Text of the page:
Of Men and Monsters: Jeffrey Dahmer and the Construction of the Serial Killer. Richard Tithecott. Madison: The University of Wisconsin Press, 1997. 192 pp. $14.95.
In Of Men and Monsters, Richard Tithecott uses specific examples of the various media representations of serial killer Jeffrey Dahmer as a means by which to examine the larger issue of America's fascination with serial murder. Tithecott sees the construction of the serial killer in narrative representation as part of a growing cultural tendency to reject intellectual critique of one's own cultural values as contributing factors to violence. As evidence, he points to the culture's frequent use of words such as "motiveless" in constructing serial murder tales. The refusal to entertain a serious discussion of motive, to posit crime as essentially unknowable and thus, at least by some definitions, metaphysically evil, serves to distance the serial killer from the comfortable everyday world and place him in some mythic realm where he is at once profane and sacred. The popularity of the serial killer in fictional narrative, then, is a symptom of a larger cultural denial of responsibility in the production of violence. If nature (or God or destiny) intends one to be a serial killer, and this nature is perceived as unknowable and uncontrollable, as so many of these narratives imply, what is the point of trying to do better as a society? Tithecott wishes to remove the word "nature," with its associations of biological determinism and historical inevitability, from discussions of serial murder (8) so that we may acknowledge our ability to change the parameters of a world we have created (or at least transformed) through narrative representation.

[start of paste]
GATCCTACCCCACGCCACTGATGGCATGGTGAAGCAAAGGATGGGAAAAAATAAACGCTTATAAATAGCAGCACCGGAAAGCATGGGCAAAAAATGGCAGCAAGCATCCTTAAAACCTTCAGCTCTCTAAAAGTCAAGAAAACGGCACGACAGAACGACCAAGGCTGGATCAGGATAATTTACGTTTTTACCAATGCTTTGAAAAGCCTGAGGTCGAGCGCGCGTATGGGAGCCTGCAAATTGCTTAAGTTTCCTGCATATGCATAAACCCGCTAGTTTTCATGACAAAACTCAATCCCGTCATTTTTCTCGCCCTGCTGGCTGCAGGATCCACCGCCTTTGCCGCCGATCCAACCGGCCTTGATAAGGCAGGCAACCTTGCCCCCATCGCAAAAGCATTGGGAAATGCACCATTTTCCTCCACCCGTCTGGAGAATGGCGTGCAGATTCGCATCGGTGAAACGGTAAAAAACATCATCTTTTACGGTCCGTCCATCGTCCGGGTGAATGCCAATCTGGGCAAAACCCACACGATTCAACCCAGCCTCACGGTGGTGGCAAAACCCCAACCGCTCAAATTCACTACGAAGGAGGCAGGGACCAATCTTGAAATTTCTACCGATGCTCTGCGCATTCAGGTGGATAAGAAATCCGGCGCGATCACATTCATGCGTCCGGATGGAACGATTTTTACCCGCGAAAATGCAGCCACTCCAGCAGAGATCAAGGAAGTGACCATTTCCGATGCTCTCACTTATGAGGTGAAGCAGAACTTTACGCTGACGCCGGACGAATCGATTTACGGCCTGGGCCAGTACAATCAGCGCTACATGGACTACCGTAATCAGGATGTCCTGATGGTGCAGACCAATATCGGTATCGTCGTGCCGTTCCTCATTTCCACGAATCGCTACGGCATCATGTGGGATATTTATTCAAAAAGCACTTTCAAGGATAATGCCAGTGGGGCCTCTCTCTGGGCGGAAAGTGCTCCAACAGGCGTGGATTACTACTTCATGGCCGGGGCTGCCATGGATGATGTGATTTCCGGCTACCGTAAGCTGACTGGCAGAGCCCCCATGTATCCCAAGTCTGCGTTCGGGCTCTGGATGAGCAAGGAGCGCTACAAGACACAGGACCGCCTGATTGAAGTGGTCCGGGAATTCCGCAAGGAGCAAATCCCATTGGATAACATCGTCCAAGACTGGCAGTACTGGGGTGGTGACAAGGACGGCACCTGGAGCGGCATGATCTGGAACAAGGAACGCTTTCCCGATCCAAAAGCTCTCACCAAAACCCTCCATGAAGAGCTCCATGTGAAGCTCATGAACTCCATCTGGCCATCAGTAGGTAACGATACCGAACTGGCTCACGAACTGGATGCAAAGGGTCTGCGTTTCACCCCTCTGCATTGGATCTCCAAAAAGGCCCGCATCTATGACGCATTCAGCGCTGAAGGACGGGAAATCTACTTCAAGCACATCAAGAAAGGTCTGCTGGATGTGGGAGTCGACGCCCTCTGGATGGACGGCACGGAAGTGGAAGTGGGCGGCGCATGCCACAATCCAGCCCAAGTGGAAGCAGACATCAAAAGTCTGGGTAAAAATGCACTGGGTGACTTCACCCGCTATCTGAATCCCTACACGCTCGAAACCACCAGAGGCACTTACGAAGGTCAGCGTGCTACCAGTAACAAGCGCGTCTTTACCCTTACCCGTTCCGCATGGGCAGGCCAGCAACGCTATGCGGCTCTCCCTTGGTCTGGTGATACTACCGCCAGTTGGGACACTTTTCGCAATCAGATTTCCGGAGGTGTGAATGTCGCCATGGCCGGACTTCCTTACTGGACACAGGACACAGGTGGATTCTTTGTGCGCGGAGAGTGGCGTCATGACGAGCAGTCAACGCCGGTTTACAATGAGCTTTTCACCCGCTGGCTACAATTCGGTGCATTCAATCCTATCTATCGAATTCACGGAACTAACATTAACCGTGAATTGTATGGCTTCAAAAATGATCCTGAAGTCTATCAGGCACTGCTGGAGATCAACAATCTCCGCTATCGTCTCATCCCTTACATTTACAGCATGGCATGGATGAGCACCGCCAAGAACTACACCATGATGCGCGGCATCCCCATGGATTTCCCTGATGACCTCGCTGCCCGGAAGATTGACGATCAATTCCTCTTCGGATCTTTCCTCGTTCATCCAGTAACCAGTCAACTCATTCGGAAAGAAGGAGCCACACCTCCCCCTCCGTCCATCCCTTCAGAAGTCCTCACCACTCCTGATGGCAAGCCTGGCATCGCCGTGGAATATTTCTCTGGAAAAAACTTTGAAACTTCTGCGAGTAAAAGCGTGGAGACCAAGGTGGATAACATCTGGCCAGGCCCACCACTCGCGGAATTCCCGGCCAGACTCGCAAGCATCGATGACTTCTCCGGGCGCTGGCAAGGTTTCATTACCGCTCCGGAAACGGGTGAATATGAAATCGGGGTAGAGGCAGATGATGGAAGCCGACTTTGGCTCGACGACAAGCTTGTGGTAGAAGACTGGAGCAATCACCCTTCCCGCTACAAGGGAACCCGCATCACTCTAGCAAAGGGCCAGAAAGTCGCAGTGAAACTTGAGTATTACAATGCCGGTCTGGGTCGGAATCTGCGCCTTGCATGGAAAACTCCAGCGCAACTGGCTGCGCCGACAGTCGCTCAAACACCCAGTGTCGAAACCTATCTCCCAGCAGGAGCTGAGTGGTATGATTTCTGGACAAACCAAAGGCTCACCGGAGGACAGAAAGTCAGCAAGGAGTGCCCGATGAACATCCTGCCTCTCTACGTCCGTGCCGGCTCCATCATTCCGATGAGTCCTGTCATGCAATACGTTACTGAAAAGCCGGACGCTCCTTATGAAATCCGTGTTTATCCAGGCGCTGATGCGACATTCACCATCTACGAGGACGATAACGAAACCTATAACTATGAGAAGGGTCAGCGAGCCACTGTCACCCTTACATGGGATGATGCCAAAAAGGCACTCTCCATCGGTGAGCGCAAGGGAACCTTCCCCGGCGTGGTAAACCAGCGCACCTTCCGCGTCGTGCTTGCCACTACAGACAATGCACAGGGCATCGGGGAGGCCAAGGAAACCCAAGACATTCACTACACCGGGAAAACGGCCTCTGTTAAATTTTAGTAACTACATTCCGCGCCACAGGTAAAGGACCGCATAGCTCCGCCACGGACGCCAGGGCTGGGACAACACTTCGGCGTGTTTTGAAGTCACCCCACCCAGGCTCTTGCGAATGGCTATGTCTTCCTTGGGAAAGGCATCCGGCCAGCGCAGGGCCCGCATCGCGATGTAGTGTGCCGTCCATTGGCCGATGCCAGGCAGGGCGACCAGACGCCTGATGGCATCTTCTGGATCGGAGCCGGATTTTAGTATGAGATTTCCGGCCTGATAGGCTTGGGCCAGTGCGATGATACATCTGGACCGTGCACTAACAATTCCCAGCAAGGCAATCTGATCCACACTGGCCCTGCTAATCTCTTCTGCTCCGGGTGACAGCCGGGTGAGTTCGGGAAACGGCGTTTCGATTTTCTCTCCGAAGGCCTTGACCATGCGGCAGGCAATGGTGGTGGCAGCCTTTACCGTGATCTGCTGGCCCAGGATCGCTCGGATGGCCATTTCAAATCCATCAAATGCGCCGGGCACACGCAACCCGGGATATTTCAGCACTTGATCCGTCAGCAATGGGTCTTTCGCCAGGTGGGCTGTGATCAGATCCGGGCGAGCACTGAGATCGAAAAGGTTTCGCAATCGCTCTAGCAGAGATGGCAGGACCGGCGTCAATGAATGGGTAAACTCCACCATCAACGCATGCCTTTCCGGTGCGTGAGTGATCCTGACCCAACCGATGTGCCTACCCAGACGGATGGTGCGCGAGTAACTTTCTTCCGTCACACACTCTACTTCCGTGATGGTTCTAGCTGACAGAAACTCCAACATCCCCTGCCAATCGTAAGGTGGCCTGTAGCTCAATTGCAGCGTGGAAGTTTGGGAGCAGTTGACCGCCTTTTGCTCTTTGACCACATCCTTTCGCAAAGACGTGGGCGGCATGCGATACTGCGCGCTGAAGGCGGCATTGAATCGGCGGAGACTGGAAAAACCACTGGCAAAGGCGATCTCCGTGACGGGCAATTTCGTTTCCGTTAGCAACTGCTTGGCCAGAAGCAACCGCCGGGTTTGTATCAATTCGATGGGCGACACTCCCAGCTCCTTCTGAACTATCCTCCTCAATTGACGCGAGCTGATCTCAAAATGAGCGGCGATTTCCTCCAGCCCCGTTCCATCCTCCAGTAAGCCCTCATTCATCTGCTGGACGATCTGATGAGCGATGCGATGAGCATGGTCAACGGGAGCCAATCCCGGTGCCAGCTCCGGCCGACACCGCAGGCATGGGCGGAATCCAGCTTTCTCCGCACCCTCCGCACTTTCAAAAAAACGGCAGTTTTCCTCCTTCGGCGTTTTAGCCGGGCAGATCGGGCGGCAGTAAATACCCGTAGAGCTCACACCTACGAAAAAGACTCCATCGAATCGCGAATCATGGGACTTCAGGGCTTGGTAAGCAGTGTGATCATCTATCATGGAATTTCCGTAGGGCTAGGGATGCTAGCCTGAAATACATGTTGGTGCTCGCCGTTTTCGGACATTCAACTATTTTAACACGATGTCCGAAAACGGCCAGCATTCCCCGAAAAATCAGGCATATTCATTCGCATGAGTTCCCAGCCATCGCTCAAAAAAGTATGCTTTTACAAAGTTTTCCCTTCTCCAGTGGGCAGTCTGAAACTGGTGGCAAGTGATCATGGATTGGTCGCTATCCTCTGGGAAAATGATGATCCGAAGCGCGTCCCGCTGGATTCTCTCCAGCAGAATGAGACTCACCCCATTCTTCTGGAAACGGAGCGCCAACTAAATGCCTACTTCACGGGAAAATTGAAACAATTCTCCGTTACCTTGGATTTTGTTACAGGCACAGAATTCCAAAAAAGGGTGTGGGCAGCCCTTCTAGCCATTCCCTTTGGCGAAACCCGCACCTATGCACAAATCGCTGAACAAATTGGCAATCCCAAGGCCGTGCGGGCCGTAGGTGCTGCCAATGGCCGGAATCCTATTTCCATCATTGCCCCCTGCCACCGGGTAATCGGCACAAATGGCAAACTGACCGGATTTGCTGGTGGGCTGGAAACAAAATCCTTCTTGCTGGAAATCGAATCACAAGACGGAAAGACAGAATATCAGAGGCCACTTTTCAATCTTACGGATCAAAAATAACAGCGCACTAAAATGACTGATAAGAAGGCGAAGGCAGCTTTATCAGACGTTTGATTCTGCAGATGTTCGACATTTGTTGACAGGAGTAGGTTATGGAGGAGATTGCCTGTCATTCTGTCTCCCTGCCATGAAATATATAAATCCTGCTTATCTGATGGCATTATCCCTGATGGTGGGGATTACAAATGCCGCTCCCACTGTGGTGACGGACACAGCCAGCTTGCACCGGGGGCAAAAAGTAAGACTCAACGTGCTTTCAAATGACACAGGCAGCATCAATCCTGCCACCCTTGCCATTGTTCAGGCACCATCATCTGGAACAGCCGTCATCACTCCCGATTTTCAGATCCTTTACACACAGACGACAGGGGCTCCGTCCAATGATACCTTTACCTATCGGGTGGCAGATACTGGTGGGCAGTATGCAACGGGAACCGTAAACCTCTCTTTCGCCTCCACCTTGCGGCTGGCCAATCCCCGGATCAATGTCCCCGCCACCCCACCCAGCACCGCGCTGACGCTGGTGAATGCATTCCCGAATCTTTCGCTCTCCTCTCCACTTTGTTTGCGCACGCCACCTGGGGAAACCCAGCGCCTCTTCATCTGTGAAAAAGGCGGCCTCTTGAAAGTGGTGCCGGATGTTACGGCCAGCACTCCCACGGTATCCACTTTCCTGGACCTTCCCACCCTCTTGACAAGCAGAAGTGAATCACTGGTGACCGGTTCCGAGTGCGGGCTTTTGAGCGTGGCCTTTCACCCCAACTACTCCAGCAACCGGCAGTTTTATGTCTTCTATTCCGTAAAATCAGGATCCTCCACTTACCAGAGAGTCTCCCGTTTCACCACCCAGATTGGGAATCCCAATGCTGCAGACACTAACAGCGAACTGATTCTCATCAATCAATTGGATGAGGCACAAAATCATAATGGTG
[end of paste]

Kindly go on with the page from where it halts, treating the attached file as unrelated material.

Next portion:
Part One of Tithecott's study, entitled "Policing the Serial Killer," is centered around the idea that mainstream American discourse is more and more dominated by the voices of those who "describe a world threatened . . . by inexplicable horror" and advocate "imprisonment or execution ... as the state's only suitable response" (15) to crime. The entertainment industry is also dominated by these authoritarian voices, so that we are witnessing a widespread "intensification of what might be called a cultural `policing mentality'" (16). Part of this policing mentality insists that violent criminals such as serial killers are both sane and evil, so that "Sane beings motivated by evil can be imprisoned or capitally punished and estranged from the rest of us" (21). The policing mentality also "elevates the FBI to a community service, above politics" (22) and dismisses the language of modern psychiatry as somehow complicit with the transcendental "evil" of serial murder itself. The policing mentality, in its attempt to configure serial killing as an "asocial" evil so that the social order itself is preserved, finds intellectual justification for its agenda in the Freudian psychological emphasis on the childhood origin of adult personality-a zone outside of society and located within an uncontrollable "nature." Thus, from the policing perspective, words and language, products of society, seem unsuited to deal with the reality of serial murder. Only the Gothic, with its "acknowledgment of language's lack of certainty, of the voids which destabilize its meanings" (49), seems appropriate to describe the serial murder phenomenon, whether in fact or fiction.
However, Tithecott finds a contradiction between the mainstream desire to hold the serial killer individually culpable for his "evilness" and yet silently exonerate middle-class, domestic, misogynist society for its own culpability in perpetuating violent ideologies of radical selfhood. He then argues that "Having constructed a barrier between nature and our culture,... we expel the unspeakable serial killer to the natural world" (63). Relegating the killer to the realm of nature also allows demonization of behaviors objectionable to mainstream, heterosexual America. …